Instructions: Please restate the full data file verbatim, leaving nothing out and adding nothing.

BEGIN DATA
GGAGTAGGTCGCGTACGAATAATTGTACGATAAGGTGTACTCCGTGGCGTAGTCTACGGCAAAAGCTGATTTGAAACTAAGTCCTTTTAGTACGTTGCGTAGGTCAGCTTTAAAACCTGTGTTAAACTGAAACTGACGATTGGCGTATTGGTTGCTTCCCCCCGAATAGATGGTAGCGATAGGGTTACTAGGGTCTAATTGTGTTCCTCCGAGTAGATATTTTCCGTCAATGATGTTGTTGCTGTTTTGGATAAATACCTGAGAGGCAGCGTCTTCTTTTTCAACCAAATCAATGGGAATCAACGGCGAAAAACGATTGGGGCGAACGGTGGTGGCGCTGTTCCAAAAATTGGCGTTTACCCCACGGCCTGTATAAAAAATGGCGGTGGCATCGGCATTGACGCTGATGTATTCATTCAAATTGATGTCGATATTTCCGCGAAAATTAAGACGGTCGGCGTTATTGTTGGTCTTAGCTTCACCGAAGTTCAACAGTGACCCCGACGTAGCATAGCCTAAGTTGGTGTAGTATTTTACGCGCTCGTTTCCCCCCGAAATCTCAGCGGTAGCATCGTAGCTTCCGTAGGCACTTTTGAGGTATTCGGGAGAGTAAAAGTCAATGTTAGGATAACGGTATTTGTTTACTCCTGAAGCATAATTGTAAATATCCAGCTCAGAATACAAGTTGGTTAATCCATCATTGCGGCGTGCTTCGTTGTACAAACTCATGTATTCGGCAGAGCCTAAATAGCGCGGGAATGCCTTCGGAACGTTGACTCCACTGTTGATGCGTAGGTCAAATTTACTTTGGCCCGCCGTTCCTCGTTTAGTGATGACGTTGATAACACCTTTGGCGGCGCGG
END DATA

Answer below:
GGAGTAGGTCGCGTACGAATAATTGTACGATAAGGTGTACTCCGTGGCGTAGTCTACGGCAAAAGCTGATTTGAAACTAAGTCCTTTTAGTACGTTGCGTAGGTCAGCTTTAAAACCTGTGTTAAACTGAAACTGACGATTGGCGTATTGGTTGCTTCCCCCCGAATAGATGGTAGCGATAGGGTTACTAGGGTCTAATTGTGTTCCTCCGAGTAGATATTTTCCGTCAATGATGTTGTTGCTGTTTTGGATAAATACCTGAGAGGCAGCGTCTTCTTTTTCAACCAAATCAATGGGAATCAACGGCGAAAAACGATTGGGGCGAACGGTGGTGGCGCTGTTCCAAAAATTGGCGTTTACCCCACGGCCTGTATAAAAAATGGCGGTGGCATCGGCATTGACGCTGATGTATTCATTCAAATTGATGTCGATATTTCCGCGAAAATTAAGACGGTCGGCGTTATTGTTGGTCTTAGCTTCACCGAAGTTCAACAGTGACCCCGACGTAGCATAGCCTAAGTTGGTGTAGTATTTTACGCGCTCGTTTCCCCCCGAAATCTCAGCGGTAGCATCGTAGCTTCCGTAGGCACTTTTGAGGTATTCGGGAGAGTAAAAGTCAATGTTAGGATAACGGTATTTGTTTACTCCTGAAGCATAATTGTAAATATCCAGCTCAGAATACAAGTTGGTTAATCCATCATTGCGGCGTGCTTCGTTGTACAAACTCATGTATTCGGCAGAGCCTAAATAGCGCGGGAATGCCTTCGGAACGTTGACTCCACTGTTGATGCGTAGGTCAAATTTACTTTGGCCCGCCGTTCCTCGTTTAGTGATGACGTTGATAACACCTTTGGCGGCGCGG